Sake Challenge – Sake Vs. British Fare At The Cavalier
Welcome back to another Sake Challenge, where we try to break the “sake only goes with sushi” paradigm. We use the Sake Challenge to make you great readers and everybody to think outside the box and to start pairing sakes at home or at restaurants with western cuisines. Trust me when I say sake goes with so many flavors that you would never think of trying. It’s truly eye opening.
This month I was joined by Holly Quan, a reporter and anchor for KCBS radio, and a big fan of the store and an even bigger fan of sake! Armed with two bottles of sake we ventured to a restaurant called The Cavalier, a place known to have a British slant to their kitchen.Welcome back to another Sake Challenge, where we try to break the “sake only goes with sushi” paradigm. We use the Sake Challenge to make you great readers and everybody to think outside the box and to start pairing sakes at home or at restaurants with western cuisines. Trust me when I say sake goes with so many flavors that you would never think of trying. It’s truly eye opening.
We used my “rating system” that I invented to get people to understand that when you bring a bottle of wine or in this case sake to a restaurant you are looking for general flavors to pair well with the brew. In this context I coined the following rating system:
- W = Works
- WW = Works Well
- WWC = Works World Class
- DNW = Does Not Work
I selected two sakes not really knowing what to expect with the chow, but I had a general sense. Typically I will bring a dryer sake and a more full-bodied brew. For The Cavalier I brought:
First Course: Duck Liver Pate (with blood orange gelee, kumquat jam, and toast)
Uh Oh! This course was massive, and the liver was really livery! As such our poor Kariho got swamped and we both gave it a DNW. Holly said the sake laid down and played dead. The Denshu did a little better because it had more body and I gave it a W. Holly said there was too much conflict! DNW. Darn!
Second Course: Lamb Scrumpets (with pickled mint and chili)
Okay this course had a better result! The Kariho worked like a champ to clean up the fatty oil of the lamb and drank a little ricier creating a nice blended flavor. I gave it a WW, and so too did Holly who said it balanced the dish. Holly then said that the Denshu was a W because it was a big flavor meeting a big flavor without conflict. I gave the Denshu a WW because it created a smoky blanket flavor that covered the entire taste without being obnoxious.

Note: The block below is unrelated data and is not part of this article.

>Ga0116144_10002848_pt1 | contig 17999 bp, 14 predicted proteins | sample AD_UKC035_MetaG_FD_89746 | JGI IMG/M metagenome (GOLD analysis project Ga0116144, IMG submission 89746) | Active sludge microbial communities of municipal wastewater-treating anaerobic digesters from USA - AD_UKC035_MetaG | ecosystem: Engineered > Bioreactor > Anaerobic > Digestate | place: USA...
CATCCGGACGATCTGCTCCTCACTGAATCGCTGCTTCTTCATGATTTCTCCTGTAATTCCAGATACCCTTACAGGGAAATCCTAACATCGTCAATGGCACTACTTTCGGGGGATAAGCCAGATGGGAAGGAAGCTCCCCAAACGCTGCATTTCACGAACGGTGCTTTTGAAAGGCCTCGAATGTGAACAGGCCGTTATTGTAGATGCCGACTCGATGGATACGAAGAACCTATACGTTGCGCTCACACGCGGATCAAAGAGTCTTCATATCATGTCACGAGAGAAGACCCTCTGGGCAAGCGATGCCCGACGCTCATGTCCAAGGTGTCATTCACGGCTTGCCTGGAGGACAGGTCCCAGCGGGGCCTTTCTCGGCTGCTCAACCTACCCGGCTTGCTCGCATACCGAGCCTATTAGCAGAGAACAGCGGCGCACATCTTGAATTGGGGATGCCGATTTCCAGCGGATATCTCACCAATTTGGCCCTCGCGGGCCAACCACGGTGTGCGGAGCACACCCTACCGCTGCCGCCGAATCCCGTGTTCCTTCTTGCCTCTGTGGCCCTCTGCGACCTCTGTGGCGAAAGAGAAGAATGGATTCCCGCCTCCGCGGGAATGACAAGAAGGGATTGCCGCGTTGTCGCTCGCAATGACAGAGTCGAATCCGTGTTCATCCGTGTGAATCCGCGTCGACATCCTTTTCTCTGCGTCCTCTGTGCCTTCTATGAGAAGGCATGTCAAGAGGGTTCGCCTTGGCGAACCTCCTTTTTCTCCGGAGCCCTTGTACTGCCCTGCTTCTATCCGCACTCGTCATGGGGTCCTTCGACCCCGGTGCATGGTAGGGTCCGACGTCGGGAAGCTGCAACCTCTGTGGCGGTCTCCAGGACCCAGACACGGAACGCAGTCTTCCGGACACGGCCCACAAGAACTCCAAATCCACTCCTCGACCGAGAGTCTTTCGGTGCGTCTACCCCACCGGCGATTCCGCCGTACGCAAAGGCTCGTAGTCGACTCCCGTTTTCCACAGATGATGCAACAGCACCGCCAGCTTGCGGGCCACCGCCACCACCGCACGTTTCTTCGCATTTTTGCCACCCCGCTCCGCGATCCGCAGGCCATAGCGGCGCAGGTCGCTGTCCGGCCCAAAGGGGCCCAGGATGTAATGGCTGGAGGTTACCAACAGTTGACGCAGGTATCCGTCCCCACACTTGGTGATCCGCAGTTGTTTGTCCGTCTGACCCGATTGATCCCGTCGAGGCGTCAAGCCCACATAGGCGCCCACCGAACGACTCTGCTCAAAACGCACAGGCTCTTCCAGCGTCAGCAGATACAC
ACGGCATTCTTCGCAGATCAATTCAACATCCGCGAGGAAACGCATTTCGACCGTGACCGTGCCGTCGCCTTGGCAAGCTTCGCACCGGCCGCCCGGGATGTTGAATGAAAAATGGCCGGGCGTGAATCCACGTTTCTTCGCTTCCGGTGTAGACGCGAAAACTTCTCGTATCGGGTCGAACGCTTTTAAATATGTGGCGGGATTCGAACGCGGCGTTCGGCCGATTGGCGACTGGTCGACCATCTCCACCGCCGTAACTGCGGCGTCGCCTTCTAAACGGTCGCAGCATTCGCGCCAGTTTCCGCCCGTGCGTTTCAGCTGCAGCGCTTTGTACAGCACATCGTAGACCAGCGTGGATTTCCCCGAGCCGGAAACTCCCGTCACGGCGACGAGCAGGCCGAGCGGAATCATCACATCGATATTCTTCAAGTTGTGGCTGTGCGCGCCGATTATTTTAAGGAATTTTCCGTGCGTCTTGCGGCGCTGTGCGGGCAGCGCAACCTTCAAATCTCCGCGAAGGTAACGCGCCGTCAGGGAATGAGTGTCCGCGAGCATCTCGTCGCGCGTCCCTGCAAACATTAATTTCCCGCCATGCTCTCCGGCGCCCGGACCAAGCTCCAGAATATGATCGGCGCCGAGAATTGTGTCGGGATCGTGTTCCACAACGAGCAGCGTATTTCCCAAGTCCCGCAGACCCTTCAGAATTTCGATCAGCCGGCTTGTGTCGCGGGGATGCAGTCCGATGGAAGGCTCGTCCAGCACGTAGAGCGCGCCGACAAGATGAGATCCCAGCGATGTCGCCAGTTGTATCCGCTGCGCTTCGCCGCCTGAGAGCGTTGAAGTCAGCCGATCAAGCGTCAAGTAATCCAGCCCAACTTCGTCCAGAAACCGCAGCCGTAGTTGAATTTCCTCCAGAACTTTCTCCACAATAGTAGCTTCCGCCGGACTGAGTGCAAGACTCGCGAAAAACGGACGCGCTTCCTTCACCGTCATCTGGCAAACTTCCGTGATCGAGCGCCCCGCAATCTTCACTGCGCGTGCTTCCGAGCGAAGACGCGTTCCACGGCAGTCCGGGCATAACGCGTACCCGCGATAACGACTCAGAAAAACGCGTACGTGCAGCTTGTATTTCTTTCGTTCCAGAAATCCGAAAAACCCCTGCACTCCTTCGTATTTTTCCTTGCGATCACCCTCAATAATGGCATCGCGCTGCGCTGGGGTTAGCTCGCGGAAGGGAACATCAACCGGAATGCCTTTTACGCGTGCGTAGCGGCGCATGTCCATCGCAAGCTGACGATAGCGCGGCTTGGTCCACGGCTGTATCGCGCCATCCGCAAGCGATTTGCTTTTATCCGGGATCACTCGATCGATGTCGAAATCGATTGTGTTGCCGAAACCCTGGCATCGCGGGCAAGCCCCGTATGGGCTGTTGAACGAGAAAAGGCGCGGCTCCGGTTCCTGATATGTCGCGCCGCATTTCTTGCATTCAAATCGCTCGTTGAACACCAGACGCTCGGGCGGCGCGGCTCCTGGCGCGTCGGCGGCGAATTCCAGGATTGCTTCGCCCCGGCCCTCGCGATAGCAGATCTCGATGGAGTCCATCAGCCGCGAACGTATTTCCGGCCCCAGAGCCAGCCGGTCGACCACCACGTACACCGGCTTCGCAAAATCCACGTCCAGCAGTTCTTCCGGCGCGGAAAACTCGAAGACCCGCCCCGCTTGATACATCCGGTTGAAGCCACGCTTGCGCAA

Third Course: Hen Egg Hollandaise (ham and cheese finger sandwiches)
This was a fun flavor and the sakes did well with Hollandaise – really! Holly said the Kariho was like a magic carpet ride with the dunked sandwhiches as the sake carried the flavor! She gave it a WWC! I thought the Kariho remained balanced and even but didn’t really make the flavors excel. I gave it a W. The Denshu really worked with the creamy and salty flavors of the Hollandaise and it created a new fun sweeter flavor to the sake. I gave it a WW. Holly also said it did surprisingly well and did not bulldoze the dish. She also gave it a WW.
Fourth Course: Wild Mushroom Pie (with creamed chard, red kuri squash, French curry)
This was a very big flavored dish with a lot going on. The Kariho stood up to the richness of the dish, but it drank a little thinner without personality. Holly said the spice of the dish hurt the sake but didn’t overwhelm it. We both gave it a W. The Denshu had more body to stand up to the pie, and Holly said the big dish and the big sake did not scream at each other. She gave it a WW. I gave the Denshu a W because the richness turned into a zestiness.
First and foremost, we purposely selected some pretty rich and large flavored dishes, and on the whole the sakes held their own. There were some new flavors created between these two sakes, which I really liked, but I would retool my selections if I went back. The rest of the menu was very sake friendly and they would have been far easier pairings. This was perhaps one of the weaker showings for sakes in the Sake Challenge, but I feel that they did as well as wine would have given the large flavors.